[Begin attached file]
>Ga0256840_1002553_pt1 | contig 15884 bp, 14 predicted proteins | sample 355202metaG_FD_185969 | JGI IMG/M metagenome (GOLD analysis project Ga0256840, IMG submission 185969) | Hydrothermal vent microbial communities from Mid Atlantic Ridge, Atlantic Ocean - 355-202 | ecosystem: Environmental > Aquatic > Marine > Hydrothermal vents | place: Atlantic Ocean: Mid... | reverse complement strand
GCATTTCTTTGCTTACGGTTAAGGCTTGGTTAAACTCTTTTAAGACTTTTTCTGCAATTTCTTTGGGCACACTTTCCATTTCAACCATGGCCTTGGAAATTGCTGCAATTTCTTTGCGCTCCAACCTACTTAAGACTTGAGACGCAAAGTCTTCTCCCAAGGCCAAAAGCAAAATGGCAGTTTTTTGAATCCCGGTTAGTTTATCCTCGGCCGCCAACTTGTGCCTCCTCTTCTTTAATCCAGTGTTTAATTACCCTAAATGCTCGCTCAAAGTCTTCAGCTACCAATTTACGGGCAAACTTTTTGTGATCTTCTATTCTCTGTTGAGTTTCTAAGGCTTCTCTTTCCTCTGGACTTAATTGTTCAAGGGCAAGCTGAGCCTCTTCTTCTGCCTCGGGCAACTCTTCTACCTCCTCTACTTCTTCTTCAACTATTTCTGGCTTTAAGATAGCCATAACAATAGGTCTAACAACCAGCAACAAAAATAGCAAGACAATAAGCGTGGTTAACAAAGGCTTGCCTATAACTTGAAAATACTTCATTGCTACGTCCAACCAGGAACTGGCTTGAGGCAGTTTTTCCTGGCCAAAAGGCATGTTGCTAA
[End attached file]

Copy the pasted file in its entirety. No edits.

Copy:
>Ga0256840_1002553_pt1 | contig 15884 bp, 14 predicted proteins | sample 355202metaG_FD_185969 | JGI IMG/M metagenome (GOLD analysis project Ga0256840, IMG submission 185969) | Hydrothermal vent microbial communities from Mid Atlantic Ridge, Atlantic Ocean - 355-202 | ecosystem: Environmental > Aquatic > Marine > Hydrothermal vents | place: Atlantic Ocean: Mid... | reverse complement strand
GCATTTCTTTGCTTACGGTTAAGGCTTGGTTAAACTCTTTTAAGACTTTTTCTGCAATTTCTTTGGGCACACTTTCCATTTCAACCATGGCCTTGGAAATTGCTGCAATTTCTTTGCGCTCCAACCTACTTAAGACTTGAGACGCAAAGTCTTCTCCCAAGGCCAAAAGCAAAATGGCAGTTTTTTGAATCCCGGTTAGTTTATCCTCGGCCGCCAACTTGTGCCTCCTCTTCTTTAATCCAGTGTTTAATTACCCTAAATGCTCGCTCAAAGTCTTCAGCTACCAATTTACGGGCAAACTTTTTGTGATCTTCTATTCTCTGTTGAGTTTCTAAGGCTTCTCTTTCCTCTGGACTTAATTGTTCAAGGGCAAGCTGAGCCTCTTCTTCTGCCTCGGGCAACTCTTCTACCTCCTCTACTTCTTCTTCAACTATTTCTGGCTTTAAGATAGCCATAACAATAGGTCTAACAACCAGCAACAAAAATAGCAAGACAATAAGCGTGGTTAACAAAGGCTTGCCTATAACTTGAAAATACTTCATTGCTACGTCCAACCAGGAACTGGCTTGAGGCAGTTTTTCCTGGCCAAAAGGCATGTTGCTAA